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Babies with flattened heads. Plagiocephaly in Babies


The American Academy of Pediatrics began recommending in 1992 that babies sleep on their backs. This helped reduce the number of infant deaths from so-called sudden infant death. However, this has also increasedcases of babies with cranial asymmetry, that is, with a flattened head, technically known as postural plagiocephaly. And it is that, the bones of the baby's head have not yet closed and, if the baby spends a long time in the same position, his head could look flattened.

The baby's skull is made up of mobile bones, the fontanelles are the separation between these bones and facilitate the passage through the birth canal. However, since these bones are not closed, if the baby spends a long time in the same position, these plates that have to move to close, do not perform the necessary movement and can cause a flattening of the baby's head.

According to a study published in the journal Pediatrics, to avoid flattening of the baby's head, also known as postural plagiocephaly, it would be necessary to:

- regularly change the baby's position and try to keep the baby on his tummy for at least a while a day. This will also help you to gain muscle in the neck and to support the head.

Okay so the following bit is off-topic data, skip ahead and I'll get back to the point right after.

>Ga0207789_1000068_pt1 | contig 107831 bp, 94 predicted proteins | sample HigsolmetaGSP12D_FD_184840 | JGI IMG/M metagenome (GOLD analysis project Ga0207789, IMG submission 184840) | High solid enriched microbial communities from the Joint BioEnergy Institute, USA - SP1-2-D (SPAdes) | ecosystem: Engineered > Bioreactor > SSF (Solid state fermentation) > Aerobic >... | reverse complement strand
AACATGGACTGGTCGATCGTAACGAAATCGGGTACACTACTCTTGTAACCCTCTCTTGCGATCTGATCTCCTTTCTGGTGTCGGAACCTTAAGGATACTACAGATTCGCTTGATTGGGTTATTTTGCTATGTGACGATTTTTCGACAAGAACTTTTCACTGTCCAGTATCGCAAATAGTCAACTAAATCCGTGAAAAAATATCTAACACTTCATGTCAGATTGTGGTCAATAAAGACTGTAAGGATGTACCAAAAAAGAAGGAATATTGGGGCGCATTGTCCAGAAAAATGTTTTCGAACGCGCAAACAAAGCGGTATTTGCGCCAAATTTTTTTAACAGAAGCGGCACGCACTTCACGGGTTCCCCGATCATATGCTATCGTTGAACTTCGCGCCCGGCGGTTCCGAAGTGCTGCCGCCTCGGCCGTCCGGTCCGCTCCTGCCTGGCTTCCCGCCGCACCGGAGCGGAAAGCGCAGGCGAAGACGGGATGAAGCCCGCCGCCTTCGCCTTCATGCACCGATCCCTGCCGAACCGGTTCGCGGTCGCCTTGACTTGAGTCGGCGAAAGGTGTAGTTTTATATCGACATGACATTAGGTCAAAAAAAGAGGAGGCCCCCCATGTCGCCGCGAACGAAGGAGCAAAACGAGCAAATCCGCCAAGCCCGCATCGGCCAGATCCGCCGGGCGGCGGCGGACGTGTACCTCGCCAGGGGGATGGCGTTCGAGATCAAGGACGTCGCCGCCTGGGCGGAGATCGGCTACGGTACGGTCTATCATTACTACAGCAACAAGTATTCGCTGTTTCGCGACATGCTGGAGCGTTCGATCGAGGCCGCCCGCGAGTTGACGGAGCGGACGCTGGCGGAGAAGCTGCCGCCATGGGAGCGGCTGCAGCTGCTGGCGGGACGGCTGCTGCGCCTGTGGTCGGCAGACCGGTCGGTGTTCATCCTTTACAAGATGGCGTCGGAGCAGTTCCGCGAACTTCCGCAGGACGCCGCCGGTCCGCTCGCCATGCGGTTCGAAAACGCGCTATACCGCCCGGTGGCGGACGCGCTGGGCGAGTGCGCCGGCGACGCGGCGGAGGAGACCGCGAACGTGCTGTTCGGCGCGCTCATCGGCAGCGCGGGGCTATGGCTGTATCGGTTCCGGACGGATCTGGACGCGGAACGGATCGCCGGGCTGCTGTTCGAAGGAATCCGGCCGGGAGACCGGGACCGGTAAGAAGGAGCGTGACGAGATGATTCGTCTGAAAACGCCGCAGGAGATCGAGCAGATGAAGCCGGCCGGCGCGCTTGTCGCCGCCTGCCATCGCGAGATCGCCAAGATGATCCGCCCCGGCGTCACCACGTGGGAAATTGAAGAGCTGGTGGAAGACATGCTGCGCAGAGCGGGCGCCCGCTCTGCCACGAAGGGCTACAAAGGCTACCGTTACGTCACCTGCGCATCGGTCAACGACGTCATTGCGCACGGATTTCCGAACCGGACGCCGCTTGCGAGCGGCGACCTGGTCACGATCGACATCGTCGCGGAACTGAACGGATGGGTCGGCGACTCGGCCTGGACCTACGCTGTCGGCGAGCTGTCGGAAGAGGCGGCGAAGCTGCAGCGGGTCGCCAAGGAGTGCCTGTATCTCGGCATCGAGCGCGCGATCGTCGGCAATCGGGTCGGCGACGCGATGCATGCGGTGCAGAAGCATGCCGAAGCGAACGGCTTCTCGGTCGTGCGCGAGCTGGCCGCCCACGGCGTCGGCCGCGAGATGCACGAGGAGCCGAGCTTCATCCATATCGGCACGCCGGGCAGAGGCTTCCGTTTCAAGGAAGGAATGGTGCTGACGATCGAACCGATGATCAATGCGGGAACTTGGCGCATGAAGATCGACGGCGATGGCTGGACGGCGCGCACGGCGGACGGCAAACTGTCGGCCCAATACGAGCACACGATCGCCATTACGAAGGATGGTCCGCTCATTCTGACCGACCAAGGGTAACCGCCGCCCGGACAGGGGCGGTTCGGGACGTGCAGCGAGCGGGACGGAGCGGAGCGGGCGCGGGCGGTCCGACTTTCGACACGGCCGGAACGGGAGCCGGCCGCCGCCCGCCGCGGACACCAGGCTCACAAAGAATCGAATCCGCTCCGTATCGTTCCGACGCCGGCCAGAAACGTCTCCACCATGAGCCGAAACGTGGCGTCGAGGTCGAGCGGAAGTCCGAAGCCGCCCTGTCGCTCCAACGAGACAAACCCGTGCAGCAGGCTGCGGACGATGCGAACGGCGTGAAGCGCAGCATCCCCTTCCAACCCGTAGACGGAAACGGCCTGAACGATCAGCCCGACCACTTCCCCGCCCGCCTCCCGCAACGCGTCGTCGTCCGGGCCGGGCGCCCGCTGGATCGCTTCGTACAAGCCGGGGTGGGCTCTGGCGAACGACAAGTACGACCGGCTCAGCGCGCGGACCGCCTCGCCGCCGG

- even if the child sleeps on his back, change the position of the head every week, that is, looking to the right or left. Even if the child is awake we can put a toy that catches his eye on one side or the other of his crib or his stroller.

- during the day and only if the baby is supervised, can he sleep on his side.

- When you take the child in your arms, try to keep him upright with his head resting on your shoulder or arm.

- change the position of the baby to the mother's breast.

Positional plagiocephaly, in the most severe cases, can lead to a child's jaw closing or vision problems. However, in most cases it is only an aesthetic problem that it is corrected with an orthopedic helmet adapted to the baby's head.

Children should generally wear this helmet for 3 months continuously, day and night. According to experts, babies adapt easily to the helmet and do not feel discomfort.

You can read more articles similar to Babies with flattened heads. Plagiocephaly in Babies, in the category of on-site development stages.